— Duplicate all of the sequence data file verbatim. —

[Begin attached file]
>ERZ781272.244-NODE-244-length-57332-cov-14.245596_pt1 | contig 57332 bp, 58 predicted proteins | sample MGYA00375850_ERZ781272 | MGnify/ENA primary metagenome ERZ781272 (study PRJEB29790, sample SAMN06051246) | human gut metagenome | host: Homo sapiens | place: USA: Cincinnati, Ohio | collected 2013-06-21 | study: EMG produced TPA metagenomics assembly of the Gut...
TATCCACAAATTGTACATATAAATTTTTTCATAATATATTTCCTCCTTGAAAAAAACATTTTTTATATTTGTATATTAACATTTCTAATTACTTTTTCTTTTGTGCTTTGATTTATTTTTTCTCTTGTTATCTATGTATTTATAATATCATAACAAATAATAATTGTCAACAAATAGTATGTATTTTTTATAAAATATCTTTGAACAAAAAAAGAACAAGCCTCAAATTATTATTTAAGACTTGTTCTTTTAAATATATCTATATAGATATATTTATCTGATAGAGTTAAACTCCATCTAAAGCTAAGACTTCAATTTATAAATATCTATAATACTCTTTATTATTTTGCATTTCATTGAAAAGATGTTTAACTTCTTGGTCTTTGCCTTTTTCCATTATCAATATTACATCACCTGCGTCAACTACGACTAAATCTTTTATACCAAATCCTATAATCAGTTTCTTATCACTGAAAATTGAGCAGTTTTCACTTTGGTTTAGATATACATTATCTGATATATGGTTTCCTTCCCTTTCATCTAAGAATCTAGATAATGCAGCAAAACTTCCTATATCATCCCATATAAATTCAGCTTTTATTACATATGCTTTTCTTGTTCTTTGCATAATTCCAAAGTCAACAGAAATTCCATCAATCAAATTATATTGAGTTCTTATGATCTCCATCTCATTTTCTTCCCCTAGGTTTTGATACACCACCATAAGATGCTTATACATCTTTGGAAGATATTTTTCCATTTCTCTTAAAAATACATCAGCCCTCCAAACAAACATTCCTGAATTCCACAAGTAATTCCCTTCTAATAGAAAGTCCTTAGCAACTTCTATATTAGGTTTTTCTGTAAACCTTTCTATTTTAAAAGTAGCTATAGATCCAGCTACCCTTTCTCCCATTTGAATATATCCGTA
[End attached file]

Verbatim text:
>ERZ781272.244-NODE-244-length-57332-cov-14.245596_pt1 | contig 57332 bp, 58 predicted proteins | sample MGYA00375850_ERZ781272 | MGnify/ENA primary metagenome ERZ781272 (study PRJEB29790, sample SAMN06051246) | human gut metagenome | host: Homo sapiens | place: USA: Cincinnati, Ohio | collected 2013-06-21 | study: EMG produced TPA metagenomics assembly of the Gut...
TATCCACAAATTGTACATATAAATTTTTTCATAATATATTTCCTCCTTGAAAAAAACATTTTTTATATTTGTATATTAACATTTCTAATTACTTTTTCTTTTGTGCTTTGATTTATTTTTTCTCTTGTTATCTATGTATTTATAATATCATAACAAATAATAATTGTCAACAAATAGTATGTATTTTTTATAAAATATCTTTGAACAAAAAAAGAACAAGCCTCAAATTATTATTTAAGACTTGTTCTTTTAAATATATCTATATAGATATATTTATCTGATAGAGTTAAACTCCATCTAAAGCTAAGACTTCAATTTATAAATATCTATAATACTCTTTATTATTTTGCATTTCATTGAAAAGATGTTTAACTTCTTGGTCTTTGCCTTTTTCCATTATCAATATTACATCACCTGCGTCAACTACGACTAAATCTTTTATACCAAATCCTATAATCAGTTTCTTATCACTGAAAATTGAGCAGTTTTCACTTTGGTTTAGATATACATTATCTGATATATGGTTTCCTTCCCTTTCATCTAAGAATCTAGATAATGCAGCAAAACTTCCTATATCATCCCATATAAATTCAGCTTTTATTACATATGCTTTTCTTGTTCTTTGCATAATTCCAAAGTCAACAGAAATTCCATCAATCAAATTATATTGAGTTCTTATGATCTCCATCTCATTTTCTTCCCCTAGGTTTTGATACACCACCATAAGATGCTTATACATCTTTGGAAGATATTTTTCCATTTCTCTTAAAAATACATCAGCCCTCCAAACAAACATTCCTGAATTCCACAAGTAATTCCCTTCTAATAGAAAGTCCTTAGCAACTTCTATATTAGGTTTTTCTGTAAACCTTTCTATTTTAAAAGTAGCTATAGATCCAGCTACCCTTTCTCCCATTTGAATATATCCGTA